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The Smithsonian Institution National Air and Space Museum is seen shuttered during the partial government shutdown, Jan. 4, 2019, in Washington. VOA

“The loss of (TSA) officers, while we’re already shorthanded, will create a massive security risk for American travelers since we don’t have enough trainees in the pipeline or the ability to process new hires,” American Federation of Government Employees TSA Council President Hydrick Thomas said.

“If this keeps up there are problems that will arise — least of which would be increased wait times for travelers.”

Aviation unions, airport and airline officials and lawmakers will hold a rally Thursday outside Congress urging an end to the shutdown.

TSA says delays within reason

TSA spokesman Michael Bilello said the organization was hiring officers and working on contingency plans in case the shutdown lasted beyond Friday, when officers would miss their first paycheck since the shutdown began Dec. 22.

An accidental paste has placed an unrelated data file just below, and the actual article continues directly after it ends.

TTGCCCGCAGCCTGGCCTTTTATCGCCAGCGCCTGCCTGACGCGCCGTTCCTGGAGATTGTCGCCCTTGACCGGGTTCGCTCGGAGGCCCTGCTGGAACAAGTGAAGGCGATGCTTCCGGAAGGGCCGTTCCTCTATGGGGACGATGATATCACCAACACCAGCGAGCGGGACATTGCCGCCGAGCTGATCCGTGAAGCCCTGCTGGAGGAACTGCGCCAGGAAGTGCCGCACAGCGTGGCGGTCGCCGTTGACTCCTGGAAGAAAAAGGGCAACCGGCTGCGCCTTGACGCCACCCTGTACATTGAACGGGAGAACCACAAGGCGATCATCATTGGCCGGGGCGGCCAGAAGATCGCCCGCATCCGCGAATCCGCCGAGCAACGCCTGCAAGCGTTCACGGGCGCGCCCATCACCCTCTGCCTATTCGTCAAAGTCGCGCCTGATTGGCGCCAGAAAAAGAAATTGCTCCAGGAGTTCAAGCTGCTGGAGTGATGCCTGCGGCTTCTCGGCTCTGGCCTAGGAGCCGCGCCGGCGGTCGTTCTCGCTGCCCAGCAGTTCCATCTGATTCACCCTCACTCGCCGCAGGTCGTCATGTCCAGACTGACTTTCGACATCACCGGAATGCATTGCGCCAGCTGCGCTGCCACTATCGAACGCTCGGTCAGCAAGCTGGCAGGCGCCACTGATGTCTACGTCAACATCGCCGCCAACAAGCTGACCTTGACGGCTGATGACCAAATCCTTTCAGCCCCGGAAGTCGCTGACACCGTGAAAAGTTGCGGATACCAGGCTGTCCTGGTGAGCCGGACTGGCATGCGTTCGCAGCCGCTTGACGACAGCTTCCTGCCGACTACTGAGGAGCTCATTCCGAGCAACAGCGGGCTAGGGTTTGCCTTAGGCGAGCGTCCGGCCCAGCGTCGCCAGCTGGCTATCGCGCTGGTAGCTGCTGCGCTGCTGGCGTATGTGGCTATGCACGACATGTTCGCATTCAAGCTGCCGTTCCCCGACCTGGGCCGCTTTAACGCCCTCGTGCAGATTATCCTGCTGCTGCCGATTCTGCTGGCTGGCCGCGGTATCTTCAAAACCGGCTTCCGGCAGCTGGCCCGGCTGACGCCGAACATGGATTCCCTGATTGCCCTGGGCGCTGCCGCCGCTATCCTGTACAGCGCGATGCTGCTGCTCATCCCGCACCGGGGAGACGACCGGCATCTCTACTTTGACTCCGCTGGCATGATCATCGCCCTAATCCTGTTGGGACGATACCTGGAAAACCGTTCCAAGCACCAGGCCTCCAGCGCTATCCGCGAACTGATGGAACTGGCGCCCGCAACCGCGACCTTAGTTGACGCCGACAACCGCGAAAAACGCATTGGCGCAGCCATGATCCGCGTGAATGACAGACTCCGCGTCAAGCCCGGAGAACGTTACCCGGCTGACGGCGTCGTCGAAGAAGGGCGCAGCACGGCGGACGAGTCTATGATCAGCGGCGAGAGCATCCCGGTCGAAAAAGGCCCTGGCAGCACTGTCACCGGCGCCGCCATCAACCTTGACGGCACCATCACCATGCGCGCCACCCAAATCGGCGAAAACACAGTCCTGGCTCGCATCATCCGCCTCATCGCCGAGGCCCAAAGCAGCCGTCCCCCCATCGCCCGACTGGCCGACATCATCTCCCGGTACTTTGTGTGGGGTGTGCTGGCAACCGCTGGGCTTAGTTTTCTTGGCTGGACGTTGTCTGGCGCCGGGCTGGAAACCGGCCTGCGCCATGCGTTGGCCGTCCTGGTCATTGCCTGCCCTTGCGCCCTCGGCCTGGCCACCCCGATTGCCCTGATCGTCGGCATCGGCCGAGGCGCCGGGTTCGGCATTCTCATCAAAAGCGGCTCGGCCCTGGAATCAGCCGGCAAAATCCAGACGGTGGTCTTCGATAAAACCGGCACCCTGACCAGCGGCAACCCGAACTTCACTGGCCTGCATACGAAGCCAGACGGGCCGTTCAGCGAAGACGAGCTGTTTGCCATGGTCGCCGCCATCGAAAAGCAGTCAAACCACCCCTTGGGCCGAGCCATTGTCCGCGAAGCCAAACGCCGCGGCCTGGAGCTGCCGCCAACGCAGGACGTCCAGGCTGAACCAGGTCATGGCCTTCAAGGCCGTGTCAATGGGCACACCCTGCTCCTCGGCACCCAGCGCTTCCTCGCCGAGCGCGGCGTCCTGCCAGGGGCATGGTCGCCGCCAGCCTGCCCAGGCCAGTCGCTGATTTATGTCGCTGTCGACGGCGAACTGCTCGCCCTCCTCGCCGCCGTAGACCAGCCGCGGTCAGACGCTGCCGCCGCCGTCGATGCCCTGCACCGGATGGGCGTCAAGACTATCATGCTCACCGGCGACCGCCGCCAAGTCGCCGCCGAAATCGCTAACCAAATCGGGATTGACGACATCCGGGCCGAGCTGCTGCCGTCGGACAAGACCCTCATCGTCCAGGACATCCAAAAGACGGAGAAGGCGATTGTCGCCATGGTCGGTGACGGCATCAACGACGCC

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Flags fly in front of the U.S. Capitol in Washington, Tuesday morning, Jan. 1, 2019. VOA

 

“There has been no degradation in security effectiveness and average wait times are well within TSA standards,” he said.

He added that there had been no spike in employees quitting and that Tuesday 5 percent of officers took unscheduled leave, up just slightly from 3.9 percent the same day last year.

It screened 1.73 million passengers and 99.9 percent of passengers waited less than 30 minutes, the TSA said.

But U.S. Representative Bennie Thompson, chairman of the House Homeland Security committee, questioned how long adequate staffing at airports could continue.